Exactly what it says on the tin, a series of quizzes based around the kanas, kani, particles, grammar and counters. Good for practising and retaining information but not as good for studying new information (ie no explanations of grammar).
Free app for android that teaches you through writing the characters.
Uses lessons, flashcards and quizzes along with sound bites (for pronunciation) and stroke order diagrams.
Good for all Levels
A dictionary with with a twist. All vocab and kanji have example sentences and words, as well as the ability to make your own flashcard deck from dictionary words. JLPT practice questions for vocab, kanji and grammar, and JLPT flashcard practice. Even records how much you know based on quiz results. $7.99 but worth it as it has everything you need for all levels of Japanese study! (I’ve had a play on this and it almost makes me want to get an Apple device, or that they’d at least make an Android version.)
Japanese dictionary. FREE
Almost exactly the same as the Andorid Anki Flashcard program but has a wider variety of flashcard decks to choose from. Great for learning any vocab, kanji, grammar etc thanks to regular intervals between cards and keeps you focused on cards you have difficulty so you learn them. BUT not all decks that you can download work or are very good (depending on how you learn). So it’s often easier (and what I do) to build your own decks, which can take time but can also be an element of studying. $24.99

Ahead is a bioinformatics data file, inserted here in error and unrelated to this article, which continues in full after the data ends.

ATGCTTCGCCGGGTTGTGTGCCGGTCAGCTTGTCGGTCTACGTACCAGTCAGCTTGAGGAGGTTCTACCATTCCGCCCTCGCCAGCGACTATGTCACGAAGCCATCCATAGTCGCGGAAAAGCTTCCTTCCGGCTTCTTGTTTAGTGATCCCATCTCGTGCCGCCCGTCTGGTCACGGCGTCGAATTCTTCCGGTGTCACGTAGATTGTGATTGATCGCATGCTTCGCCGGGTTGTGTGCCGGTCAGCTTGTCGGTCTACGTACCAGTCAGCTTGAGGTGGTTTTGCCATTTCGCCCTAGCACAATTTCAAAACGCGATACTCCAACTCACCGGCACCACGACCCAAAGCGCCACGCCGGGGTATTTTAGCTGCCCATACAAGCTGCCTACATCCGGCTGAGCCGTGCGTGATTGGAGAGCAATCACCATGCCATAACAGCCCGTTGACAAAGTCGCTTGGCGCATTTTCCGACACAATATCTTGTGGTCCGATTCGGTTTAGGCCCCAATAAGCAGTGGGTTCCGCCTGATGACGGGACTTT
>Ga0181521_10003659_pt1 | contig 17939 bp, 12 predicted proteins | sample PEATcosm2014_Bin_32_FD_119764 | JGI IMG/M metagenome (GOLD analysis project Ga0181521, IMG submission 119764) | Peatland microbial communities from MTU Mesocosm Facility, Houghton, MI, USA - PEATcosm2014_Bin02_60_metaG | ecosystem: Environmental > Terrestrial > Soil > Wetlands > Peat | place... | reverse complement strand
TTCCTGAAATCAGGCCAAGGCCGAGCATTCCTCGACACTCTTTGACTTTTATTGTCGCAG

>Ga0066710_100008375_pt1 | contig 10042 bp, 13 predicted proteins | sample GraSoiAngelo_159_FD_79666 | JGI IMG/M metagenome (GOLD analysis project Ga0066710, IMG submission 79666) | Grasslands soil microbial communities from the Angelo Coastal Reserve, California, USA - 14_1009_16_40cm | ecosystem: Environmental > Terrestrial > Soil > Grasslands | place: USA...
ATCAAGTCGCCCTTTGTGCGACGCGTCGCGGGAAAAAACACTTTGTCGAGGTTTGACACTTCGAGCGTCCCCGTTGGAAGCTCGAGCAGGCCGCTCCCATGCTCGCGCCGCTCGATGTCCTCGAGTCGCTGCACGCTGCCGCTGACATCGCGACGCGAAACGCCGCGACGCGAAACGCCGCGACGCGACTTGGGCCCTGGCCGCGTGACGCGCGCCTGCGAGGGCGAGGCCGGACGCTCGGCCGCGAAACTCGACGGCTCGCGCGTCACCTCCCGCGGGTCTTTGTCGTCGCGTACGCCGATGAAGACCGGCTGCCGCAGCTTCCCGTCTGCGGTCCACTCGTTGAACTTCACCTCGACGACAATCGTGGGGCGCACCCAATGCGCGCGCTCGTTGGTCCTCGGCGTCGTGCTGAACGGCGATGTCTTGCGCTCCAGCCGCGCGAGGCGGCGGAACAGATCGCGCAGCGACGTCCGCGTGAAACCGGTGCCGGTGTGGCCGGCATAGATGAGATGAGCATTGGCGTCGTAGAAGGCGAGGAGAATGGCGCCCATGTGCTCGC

Over 5000 kanji with 9000 example words divided by grade and JLPT level. Variety of quizzes to practice readings and meanings. $11.99 but worth it considering the large variety of kanji and vocab, and quizzes available.
2141 everyday kanji separated by grade and JLPT levels. Learn readings, meanings and example vocab, comes with quizzes. $2.99
Vocabulary (and Kanji)
By Hong Kong developers for English, Chinese and Korean users this app helps you learn vocabulary by JLPT level through a variety of quizzes designed to really test your knowledge from a lot of angles including going over vocab you previously learnt to make it concrete information in your head. HK$108 = about $13 (US)
A similar program to Japanese Sensei and cheaper (but apparently not as engaging) this program helps you study vocab, kanji, and kana through a variety of quizzes all separated by JLPT levels. £2.99 [Image on right is screenshot of a kanjibox quiz]
Personally I use AnkiAnki Free, JLPT Words, JLPT Verbs, JED and AnkiDroid (after stopping using Anki for a bit I couldn’t pick it up again so now I use Memrise which is a lot easier to use) almost everyday. But after investigating these apps I’m going to use Bekyo as well for more vocab, kanji and counter study. These allow me to practice kanji readings and meanings, along with relevant words which often cross over. What I’m doing at the moment is using these to go over my N5-N2 vocabulary and kanji once more because I’ve missed or forgotten words and kanji readings.
Although it seems that Apple users will have to dish out a lot of cash for good Japanese programs they certainly seem better than those available on Android. If I had an Apple I would defiantly invest in Japanese by Renzo and Kanji Box.
Use a variety of apps. Using a combination of apps everyday (or as often as you can) really helps you retain information. I.E a kanji readings app, and then vocabulary app used together, kanji that you study will often appear in the vocab app, re-affirming the kanji reading and allowing you to better understand the vocabulary. (That’s why I use 2 kanji readings apps and 3 vocabulary apps as often as I can.)
What apps do you use (and on which device)?
Have you used any of these? What do you think of them?
Any other recommendations I might have missed?